Joel Sartore is a photographer, speaker, author, teacher, conservationist, National Geographic Fellow, and a regular contributor to National Geographic Magazine. Joel specializes in documenting endangered species and landscapes in order to show our world as one worth saving. He is the founder of The Photo Ark, a multi-year documentary project to photograph every captive species in existence in order to promote education and save species and habitat. In his words, “It is folly to think that we can destroy one species and ecosystem after another and not affect humanity. When we save species, we’re actually saving ourselves.”
Joel has written several books including RARE: Portraits of America’s Endangered Species, Photographing Your Family, and Nebraska: Under a Big Red Sky. In addition to the work he has done for National Geographic, Joel has contributed to Audubon Magazine, Geo, Sports Illustrated, The New York Times and numerous book projects. Joel and his work have been the subjects of several national broadcasts including National Geographic’s Explorer, the NBC Nightly News, and an hour-long PBS documentary, At Close Range. An exhibition of his photography is currently on display at the National Geographic Museum in Washington, D.C.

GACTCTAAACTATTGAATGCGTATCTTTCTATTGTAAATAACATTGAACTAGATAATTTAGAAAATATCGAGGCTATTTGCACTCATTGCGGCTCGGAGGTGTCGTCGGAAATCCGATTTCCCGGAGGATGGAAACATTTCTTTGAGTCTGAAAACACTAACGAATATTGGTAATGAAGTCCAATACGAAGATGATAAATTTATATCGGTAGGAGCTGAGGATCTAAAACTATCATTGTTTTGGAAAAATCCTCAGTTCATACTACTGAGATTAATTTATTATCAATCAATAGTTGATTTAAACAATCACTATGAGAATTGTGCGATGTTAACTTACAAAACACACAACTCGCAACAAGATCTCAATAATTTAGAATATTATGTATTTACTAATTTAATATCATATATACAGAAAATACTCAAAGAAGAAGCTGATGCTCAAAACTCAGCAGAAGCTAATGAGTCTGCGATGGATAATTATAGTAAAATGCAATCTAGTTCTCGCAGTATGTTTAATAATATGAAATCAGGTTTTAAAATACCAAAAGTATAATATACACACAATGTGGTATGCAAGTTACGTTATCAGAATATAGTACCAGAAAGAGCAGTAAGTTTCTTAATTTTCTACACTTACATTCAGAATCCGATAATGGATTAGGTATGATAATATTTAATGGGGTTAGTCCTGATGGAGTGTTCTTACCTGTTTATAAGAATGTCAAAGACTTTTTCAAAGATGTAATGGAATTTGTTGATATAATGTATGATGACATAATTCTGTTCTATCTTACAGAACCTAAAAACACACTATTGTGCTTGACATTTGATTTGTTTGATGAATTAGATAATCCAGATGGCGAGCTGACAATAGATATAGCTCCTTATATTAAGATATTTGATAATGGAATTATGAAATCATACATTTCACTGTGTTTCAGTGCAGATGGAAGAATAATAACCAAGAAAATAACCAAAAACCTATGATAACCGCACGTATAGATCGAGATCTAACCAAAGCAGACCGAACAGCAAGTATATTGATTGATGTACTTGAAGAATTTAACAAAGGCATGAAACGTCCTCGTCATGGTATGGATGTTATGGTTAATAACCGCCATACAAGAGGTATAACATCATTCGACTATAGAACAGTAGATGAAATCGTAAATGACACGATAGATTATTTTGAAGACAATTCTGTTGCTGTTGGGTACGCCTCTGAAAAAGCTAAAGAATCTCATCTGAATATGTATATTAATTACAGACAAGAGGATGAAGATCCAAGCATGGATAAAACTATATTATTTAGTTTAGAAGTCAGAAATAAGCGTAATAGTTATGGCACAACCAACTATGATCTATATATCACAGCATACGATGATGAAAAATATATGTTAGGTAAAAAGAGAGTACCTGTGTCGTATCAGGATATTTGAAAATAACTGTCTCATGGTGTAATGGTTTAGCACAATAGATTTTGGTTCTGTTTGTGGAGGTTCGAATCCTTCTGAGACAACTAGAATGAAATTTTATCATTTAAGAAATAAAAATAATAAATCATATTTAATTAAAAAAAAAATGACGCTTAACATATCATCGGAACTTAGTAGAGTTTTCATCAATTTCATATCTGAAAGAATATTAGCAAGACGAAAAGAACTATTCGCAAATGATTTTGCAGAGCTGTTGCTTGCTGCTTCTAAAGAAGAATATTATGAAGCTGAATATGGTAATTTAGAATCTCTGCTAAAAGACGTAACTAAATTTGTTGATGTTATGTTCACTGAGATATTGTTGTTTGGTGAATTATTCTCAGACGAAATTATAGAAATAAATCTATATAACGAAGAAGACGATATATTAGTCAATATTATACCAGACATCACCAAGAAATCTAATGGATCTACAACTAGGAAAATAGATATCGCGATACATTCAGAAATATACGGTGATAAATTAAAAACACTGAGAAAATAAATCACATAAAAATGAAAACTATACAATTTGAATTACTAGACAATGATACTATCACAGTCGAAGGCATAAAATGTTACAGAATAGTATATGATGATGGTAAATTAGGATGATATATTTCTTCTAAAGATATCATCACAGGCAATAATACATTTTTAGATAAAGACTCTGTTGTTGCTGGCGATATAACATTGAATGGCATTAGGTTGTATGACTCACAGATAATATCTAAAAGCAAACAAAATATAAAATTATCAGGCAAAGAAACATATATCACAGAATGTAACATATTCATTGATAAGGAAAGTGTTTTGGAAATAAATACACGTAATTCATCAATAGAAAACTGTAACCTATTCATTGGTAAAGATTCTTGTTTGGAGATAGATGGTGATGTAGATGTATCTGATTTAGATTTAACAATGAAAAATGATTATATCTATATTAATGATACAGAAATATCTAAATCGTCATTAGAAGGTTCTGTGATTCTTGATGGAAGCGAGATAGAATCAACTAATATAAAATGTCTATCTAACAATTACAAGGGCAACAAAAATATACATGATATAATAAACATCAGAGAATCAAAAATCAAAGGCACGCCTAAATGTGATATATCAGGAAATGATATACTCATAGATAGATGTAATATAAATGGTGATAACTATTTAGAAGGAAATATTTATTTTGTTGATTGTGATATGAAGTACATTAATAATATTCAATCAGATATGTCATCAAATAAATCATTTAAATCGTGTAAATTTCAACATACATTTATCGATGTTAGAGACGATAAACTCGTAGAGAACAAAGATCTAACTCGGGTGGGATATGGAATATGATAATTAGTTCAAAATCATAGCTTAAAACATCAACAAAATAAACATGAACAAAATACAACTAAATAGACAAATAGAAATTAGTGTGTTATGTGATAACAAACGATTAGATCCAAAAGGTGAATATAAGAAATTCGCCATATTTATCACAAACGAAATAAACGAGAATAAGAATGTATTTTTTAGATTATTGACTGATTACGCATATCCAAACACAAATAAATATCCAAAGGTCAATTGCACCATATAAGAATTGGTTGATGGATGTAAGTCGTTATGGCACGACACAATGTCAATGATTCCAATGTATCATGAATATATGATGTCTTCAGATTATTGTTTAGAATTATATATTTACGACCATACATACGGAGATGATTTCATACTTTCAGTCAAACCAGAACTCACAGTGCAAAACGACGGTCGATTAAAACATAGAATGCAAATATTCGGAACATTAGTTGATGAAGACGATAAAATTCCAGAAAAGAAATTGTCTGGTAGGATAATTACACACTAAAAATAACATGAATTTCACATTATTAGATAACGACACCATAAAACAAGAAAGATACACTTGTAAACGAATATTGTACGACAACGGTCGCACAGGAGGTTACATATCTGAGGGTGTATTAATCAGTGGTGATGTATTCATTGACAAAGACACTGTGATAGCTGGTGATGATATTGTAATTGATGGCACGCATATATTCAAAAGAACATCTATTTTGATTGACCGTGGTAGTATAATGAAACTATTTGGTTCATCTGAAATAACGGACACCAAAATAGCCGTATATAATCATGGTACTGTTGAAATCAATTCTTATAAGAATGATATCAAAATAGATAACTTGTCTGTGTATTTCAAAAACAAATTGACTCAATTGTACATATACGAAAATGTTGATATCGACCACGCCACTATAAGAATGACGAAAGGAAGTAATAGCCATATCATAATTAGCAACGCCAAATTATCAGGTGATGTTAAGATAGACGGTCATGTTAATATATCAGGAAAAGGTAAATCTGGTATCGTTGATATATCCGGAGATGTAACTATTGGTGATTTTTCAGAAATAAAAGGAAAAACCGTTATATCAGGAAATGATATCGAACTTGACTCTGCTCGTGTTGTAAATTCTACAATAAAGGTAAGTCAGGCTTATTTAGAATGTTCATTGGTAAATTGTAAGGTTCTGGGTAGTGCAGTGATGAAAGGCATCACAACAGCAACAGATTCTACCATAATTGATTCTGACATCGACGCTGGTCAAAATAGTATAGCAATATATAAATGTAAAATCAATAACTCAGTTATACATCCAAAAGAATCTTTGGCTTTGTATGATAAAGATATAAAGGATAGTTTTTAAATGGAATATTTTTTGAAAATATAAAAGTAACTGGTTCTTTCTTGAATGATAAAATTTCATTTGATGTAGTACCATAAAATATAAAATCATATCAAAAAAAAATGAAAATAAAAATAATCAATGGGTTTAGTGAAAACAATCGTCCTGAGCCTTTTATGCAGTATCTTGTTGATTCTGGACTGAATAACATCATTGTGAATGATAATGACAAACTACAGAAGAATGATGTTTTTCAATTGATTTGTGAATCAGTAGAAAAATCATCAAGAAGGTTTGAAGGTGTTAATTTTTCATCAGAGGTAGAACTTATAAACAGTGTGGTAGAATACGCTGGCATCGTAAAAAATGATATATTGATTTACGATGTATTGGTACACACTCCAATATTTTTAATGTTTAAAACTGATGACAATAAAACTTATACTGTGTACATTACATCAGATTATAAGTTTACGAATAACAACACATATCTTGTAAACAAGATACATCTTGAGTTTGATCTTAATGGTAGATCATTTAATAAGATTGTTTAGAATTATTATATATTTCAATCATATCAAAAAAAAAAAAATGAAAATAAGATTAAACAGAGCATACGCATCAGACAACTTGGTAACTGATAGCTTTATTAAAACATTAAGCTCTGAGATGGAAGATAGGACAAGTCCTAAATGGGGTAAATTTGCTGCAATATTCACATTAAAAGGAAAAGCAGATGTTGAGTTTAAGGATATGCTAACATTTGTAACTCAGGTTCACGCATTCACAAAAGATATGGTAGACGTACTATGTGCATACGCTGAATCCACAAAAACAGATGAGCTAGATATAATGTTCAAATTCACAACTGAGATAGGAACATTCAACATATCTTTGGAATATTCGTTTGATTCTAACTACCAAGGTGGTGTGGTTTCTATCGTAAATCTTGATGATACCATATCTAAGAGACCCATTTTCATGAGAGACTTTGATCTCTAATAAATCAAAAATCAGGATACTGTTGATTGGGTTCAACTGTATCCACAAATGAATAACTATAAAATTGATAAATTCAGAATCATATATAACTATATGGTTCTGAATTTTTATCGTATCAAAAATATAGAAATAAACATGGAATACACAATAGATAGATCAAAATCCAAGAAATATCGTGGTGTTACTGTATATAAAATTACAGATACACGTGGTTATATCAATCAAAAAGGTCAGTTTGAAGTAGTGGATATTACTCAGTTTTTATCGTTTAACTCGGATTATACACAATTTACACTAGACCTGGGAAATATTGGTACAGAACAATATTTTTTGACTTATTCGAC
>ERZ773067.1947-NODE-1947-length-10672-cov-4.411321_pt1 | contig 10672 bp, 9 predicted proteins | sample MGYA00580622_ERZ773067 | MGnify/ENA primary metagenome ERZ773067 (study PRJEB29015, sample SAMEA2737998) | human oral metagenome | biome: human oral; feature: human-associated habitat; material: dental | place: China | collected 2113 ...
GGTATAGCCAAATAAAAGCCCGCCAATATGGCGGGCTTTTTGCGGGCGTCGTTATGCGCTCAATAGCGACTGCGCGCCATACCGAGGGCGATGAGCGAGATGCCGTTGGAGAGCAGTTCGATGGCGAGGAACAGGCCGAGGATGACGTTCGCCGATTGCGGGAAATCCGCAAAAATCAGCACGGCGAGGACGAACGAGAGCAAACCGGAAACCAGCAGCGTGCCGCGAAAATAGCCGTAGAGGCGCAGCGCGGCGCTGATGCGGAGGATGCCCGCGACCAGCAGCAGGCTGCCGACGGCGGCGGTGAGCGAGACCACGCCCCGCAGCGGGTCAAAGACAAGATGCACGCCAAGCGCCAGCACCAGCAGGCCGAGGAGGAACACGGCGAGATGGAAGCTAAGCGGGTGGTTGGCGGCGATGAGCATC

Scholar-in-residence, Middlebury College; environmentalist, author of 12 books including The End of Nature (1989) to Deep Economy: the Wealth of Communities and the Durable Future (2007)
In the summer of 2007, Arctic ice began to melt far more rapidly than scientists had expected. Before the season was out, they’d begun to conclude that the earth was already moving past tipping points—that indicators, from the thawing of glaciers to the spread of droughts, showed global warming was a present crisis, not a future threat.
Our leading climatologists even gave us a number for the red line: 350 parts per million CO2 in the atmosphere. That’s a tough number, since we’re already past it.